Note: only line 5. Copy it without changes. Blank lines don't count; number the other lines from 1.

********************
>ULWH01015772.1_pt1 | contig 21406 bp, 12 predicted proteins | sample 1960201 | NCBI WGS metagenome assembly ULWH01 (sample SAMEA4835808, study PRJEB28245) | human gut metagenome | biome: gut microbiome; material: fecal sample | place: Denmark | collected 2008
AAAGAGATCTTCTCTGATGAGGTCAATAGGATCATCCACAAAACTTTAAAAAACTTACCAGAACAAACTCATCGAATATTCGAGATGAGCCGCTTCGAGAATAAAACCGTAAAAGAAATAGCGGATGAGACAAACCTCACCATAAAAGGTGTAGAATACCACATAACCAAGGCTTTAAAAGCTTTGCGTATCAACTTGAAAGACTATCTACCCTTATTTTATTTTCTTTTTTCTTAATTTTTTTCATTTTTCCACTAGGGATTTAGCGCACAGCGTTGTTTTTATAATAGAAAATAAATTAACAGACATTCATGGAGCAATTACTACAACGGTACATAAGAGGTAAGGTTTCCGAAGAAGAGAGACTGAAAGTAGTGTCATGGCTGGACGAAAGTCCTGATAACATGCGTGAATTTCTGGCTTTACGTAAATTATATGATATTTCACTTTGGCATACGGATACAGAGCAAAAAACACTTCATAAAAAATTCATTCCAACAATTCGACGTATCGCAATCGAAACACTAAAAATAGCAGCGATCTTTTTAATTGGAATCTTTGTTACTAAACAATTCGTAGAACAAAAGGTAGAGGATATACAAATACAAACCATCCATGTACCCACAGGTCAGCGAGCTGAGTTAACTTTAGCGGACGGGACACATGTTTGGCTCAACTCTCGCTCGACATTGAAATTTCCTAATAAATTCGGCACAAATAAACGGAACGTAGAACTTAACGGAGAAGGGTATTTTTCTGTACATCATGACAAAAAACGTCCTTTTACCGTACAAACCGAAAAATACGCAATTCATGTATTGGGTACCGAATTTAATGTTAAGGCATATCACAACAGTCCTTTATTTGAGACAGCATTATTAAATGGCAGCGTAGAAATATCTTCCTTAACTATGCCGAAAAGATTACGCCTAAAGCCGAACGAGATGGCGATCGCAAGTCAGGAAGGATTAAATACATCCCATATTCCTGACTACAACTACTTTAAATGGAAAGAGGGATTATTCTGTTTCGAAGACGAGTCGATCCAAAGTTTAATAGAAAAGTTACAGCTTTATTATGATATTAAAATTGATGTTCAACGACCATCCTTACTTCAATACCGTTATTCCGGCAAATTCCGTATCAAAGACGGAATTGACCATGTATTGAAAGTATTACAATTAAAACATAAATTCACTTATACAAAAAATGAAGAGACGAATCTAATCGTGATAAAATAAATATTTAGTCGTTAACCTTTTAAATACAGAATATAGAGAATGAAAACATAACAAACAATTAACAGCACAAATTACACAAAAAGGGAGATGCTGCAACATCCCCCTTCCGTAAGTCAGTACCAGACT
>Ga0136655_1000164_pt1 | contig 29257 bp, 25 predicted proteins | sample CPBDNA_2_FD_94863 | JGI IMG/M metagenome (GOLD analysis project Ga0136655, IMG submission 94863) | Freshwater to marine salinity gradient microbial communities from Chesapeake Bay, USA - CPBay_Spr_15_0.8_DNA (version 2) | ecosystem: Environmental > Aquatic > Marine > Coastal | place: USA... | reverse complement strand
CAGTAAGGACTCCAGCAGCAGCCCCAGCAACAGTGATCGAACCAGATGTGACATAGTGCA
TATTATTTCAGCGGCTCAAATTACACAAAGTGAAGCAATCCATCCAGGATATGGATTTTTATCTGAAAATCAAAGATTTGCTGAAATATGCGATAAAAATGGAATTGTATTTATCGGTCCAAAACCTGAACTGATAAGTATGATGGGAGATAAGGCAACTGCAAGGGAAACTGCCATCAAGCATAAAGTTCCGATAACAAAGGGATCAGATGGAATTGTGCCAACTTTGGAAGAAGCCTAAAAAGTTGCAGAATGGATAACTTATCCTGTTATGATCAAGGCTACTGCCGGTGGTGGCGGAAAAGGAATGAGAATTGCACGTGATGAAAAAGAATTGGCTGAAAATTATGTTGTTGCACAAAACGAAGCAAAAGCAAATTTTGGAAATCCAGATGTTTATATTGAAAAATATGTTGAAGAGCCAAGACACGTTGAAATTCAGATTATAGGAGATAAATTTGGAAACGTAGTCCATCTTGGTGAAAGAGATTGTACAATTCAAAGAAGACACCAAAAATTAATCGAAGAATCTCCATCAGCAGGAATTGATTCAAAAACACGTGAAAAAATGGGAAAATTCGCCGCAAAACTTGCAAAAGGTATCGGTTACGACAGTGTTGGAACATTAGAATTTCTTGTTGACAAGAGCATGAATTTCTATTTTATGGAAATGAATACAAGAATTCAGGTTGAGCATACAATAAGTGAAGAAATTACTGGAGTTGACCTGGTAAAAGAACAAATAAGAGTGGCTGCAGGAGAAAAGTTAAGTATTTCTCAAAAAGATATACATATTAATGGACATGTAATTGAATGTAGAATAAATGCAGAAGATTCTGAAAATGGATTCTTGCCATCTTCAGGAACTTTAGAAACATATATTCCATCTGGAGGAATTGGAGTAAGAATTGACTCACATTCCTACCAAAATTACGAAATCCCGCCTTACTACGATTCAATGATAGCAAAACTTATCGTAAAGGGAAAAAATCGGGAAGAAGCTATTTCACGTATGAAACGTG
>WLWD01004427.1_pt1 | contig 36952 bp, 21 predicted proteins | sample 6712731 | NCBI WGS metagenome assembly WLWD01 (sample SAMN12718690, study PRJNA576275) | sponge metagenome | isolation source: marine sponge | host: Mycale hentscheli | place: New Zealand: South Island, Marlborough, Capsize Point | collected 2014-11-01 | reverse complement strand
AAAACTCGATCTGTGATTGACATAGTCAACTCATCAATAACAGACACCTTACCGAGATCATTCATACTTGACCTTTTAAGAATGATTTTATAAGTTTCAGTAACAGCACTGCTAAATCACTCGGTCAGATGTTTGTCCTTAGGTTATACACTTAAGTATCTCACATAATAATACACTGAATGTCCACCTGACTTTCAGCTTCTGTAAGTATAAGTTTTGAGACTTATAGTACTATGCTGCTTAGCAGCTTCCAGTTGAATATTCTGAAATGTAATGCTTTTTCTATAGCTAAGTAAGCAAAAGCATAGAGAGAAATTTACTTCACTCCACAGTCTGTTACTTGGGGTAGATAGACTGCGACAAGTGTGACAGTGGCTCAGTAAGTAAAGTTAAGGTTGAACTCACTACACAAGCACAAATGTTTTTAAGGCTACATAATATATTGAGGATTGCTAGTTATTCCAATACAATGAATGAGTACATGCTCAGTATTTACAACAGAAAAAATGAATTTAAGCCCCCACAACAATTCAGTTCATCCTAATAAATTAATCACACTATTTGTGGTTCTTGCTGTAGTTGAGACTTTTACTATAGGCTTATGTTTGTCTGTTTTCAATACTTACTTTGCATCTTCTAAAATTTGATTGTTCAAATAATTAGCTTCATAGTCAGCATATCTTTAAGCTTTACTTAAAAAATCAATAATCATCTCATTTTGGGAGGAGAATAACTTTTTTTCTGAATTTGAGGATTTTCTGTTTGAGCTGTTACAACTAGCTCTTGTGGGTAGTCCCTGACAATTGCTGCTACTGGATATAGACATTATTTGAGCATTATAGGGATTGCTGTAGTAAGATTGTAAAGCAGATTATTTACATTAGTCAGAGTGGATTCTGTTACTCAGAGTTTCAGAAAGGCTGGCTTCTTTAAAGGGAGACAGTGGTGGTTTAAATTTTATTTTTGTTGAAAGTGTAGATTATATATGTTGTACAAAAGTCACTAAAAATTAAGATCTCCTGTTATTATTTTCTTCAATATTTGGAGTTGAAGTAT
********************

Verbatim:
TATTATTTCAGCGGCTCAAATTACACAAAGTGAAGCAATCCATCCAGGATATGGATTTTTATCTGAAAATCAAAGATTTGCTGAAATATGCGATAAAAATGGAATTGTATTTATCGGTCCAAAACCTGAACTGATAAGTATGATGGGAGATAAGGCAACTGCAAGGGAAACTGCCATCAAGCATAAAGTTCCGATAACAAAGGGATCAGATGGAATTGTGCCAACTTTGGAAGAAGCCTAAAAAGTTGCAGAATGGATAACTTATCCTGTTATGATCAAGGCTACTGCCGGTGGTGGCGGAAAAGGAATGAGAATTGCACGTGATGAAAAAGAATTGGCTGAAAATTATGTTGTTGCACAAAACGAAGCAAAAGCAAATTTTGGAAATCCAGATGTTTATATTGAAAAATATGTTGAAGAGCCAAGACACGTTGAAATTCAGATTATAGGAGATAAATTTGGAAACGTAGTCCATCTTGGTGAAAGAGATTGTACAATTCAAAGAAGACACCAAAAATTAATCGAAGAATCTCCATCAGCAGGAATTGATTCAAAAACACGTGAAAAAATGGGAAAATTCGCCGCAAAACTTGCAAAAGGTATCGGTTACGACAGTGTTGGAACATTAGAATTTCTTGTTGACAAGAGCATGAATTTCTATTTTATGGAAATGAATACAAGAATTCAGGTTGAGCATACAATAAGTGAAGAAATTACTGGAGTTGACCTGGTAAAAGAACAAATAAGAGTGGCTGCAGGAGAAAAGTTAAGTATTTCTCAAAAAGATATACATATTAATGGACATGTAATTGAATGTAGAATAAATGCAGAAGATTCTGAAAATGGATTCTTGCCATCTTCAGGAACTTTAGAAACATATATTCCATCTGGAGGAATTGGAGTAAGAATTGACTCACATTCCTACCAAAATTACGAAATCCCGCCTTACTACGATTCAATGATAGCAAAACTTATCGTAAAGGGAAAAAATCGGGAAGAAGCTATTTCACGTATGAAACGTG